- •Contact us
- •About us
- •Advertise with the FT
- •Terms & conditions
© The Financial Times Ltd 2013 FT and 'Financial Times' are trademarks of The Financial Times Ltd.
October 8, 2012 7:46 pm
You do not have to be an astrologist to think that the proposed €35bn merger of EADS and BAE Systems is a good idea. But apparently it helps. As both companies work towards Wednesday’s “put up or shut up” deadline – to give more details, ask for an extension or call the whole thing off – executives on both sides of the merger insist that “all the stars are aligned” to pull off an industry-shaping transaction.
Investors are advised to keep their focus on earthly matters, however. They should ignore all the excited talk of a European engineering, sales and aerospace powerhouse to rival Boeing of the US. With few cost-saving synergies, a sketchy sense of how the two businesses would create more value combined than they do separately, a lot of meddling governments to contend with and an exaggerated view of BAE’s market position in the US, this merger asks way more questions of shareholders than its proponents say it answers for the two groups.
Of course, the deal to merge EADS and BAE will stand or fall on its politics. That does not mean, however, that investors should ignore three fundamental questions about the proposal. The first is whether such a “Big Bang” combination is the right way to resolve both companies’ accumulated problems and opportunities. The second is whether BAE, a top 10 (but still relatively modest) US military contractor, is really the springboard that will help EADS make the giant leap it craves in North America. And the third is whether the terms – especially the 60/40 split in favour of EADS shareholders – are attractive to both sets of investors.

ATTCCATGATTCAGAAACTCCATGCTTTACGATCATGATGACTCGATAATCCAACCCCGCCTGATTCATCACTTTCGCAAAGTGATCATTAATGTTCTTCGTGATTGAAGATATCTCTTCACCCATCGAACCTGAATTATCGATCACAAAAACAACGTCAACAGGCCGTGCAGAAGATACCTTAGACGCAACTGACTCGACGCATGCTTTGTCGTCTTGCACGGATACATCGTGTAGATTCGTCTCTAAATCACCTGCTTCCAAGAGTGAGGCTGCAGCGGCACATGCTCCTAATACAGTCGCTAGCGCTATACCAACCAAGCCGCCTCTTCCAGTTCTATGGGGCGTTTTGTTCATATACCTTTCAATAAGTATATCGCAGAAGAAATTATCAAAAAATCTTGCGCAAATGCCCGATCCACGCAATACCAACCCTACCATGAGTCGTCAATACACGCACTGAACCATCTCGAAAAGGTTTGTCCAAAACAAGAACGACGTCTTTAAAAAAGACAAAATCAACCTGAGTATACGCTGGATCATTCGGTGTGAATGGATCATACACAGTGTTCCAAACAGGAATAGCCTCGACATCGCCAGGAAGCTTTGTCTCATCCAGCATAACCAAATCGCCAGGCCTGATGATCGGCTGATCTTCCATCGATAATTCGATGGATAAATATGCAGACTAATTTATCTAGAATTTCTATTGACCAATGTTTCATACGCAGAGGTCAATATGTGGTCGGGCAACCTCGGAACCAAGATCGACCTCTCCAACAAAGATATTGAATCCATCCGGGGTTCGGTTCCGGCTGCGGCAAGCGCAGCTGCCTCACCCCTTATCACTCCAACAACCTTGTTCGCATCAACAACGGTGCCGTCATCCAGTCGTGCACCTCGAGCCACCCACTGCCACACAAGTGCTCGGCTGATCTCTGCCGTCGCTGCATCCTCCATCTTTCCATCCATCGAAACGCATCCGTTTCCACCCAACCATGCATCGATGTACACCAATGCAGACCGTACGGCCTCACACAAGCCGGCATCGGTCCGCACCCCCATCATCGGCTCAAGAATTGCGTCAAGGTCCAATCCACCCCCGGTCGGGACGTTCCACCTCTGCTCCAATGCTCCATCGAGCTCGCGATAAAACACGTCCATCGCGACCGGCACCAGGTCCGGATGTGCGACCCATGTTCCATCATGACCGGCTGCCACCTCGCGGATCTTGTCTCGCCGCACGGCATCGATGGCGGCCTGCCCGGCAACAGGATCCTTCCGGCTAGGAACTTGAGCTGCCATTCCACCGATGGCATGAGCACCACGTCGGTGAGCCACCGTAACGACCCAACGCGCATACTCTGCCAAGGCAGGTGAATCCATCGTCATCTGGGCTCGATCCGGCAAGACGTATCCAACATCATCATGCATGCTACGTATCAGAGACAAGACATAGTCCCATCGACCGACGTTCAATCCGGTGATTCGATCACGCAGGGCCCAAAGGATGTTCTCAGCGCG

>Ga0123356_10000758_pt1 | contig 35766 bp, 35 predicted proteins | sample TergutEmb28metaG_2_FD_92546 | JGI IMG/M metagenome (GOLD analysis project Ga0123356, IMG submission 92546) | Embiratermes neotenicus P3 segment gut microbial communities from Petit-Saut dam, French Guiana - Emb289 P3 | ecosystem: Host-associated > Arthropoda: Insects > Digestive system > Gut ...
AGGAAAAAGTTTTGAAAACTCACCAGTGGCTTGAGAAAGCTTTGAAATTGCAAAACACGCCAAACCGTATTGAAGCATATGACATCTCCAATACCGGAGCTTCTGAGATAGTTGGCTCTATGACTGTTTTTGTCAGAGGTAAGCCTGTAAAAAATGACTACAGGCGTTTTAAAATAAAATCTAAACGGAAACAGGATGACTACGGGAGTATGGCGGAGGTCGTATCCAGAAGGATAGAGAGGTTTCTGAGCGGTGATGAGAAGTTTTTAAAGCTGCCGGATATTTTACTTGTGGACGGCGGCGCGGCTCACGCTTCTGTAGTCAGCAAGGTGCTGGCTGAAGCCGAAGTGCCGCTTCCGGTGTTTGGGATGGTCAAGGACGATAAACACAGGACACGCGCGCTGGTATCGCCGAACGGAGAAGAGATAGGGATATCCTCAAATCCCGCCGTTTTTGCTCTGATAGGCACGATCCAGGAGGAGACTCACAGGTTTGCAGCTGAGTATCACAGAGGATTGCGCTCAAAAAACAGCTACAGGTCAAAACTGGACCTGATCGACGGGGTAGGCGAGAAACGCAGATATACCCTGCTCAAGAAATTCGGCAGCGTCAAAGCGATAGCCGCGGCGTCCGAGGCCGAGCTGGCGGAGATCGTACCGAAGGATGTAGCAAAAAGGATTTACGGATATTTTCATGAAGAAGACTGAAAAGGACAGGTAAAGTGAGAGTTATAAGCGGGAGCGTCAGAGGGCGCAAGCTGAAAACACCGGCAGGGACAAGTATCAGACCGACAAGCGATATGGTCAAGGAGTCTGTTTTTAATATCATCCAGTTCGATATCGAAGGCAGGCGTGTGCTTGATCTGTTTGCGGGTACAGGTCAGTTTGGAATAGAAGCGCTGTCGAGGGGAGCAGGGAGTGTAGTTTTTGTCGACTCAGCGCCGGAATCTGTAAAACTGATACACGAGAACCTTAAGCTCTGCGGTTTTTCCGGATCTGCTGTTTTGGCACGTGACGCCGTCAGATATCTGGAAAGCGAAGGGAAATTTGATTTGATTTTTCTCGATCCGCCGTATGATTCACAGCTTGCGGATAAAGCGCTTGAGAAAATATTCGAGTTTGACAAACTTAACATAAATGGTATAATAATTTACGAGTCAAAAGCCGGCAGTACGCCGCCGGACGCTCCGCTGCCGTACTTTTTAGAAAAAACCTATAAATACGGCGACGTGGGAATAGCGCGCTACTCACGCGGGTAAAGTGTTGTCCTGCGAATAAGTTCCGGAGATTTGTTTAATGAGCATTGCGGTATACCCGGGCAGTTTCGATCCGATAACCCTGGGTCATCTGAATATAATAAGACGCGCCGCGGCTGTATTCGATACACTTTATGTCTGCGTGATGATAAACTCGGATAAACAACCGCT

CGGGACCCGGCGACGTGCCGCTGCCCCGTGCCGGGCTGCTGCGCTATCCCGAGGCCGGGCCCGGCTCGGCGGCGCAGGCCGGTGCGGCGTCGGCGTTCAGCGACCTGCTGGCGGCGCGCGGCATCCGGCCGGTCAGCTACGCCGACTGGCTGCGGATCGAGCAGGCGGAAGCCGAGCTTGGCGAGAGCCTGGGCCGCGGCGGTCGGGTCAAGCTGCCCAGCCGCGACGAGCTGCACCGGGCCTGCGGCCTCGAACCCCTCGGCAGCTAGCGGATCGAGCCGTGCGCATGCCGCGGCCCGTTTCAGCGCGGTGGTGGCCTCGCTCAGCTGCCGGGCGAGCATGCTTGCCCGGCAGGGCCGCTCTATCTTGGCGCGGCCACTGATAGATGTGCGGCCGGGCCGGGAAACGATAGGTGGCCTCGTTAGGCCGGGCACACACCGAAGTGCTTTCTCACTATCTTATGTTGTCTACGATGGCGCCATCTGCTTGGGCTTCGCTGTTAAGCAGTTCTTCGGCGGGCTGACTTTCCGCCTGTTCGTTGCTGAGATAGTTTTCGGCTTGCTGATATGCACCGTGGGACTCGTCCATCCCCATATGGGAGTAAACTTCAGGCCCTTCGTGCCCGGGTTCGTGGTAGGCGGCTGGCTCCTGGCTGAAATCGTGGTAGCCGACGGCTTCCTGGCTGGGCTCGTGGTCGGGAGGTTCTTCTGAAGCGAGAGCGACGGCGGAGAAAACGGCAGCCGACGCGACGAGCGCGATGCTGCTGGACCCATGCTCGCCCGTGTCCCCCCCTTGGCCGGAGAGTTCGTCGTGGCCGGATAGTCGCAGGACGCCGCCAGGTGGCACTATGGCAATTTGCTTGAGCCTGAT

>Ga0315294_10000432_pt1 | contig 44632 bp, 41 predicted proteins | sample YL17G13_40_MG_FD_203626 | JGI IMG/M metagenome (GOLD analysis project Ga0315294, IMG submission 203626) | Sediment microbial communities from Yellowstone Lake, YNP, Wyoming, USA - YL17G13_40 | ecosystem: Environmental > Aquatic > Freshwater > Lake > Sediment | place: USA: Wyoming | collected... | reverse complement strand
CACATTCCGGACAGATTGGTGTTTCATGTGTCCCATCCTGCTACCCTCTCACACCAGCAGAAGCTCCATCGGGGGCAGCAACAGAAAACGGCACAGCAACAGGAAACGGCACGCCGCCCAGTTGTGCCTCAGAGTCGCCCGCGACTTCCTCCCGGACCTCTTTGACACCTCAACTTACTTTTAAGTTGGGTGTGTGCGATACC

Does a merger make strategic sense for both companies? Give the stargazers credit. BAE is at a crossroads as the US and Europe cut defence spending. EADS is struggling to reduce its exposure to the civilian aircraft cycle and achieve a 50/50 revenue split between its Airbus and non-Airbus divisions. Core EADS shareholders, such as German engineering giant Daimler and French media group Lagardère, are itching to sell. A Socialist government in France may be more sympathetic to the creation of a single European defence giant than its rightwing predecessor, and the UK wants more British influence at Airbus.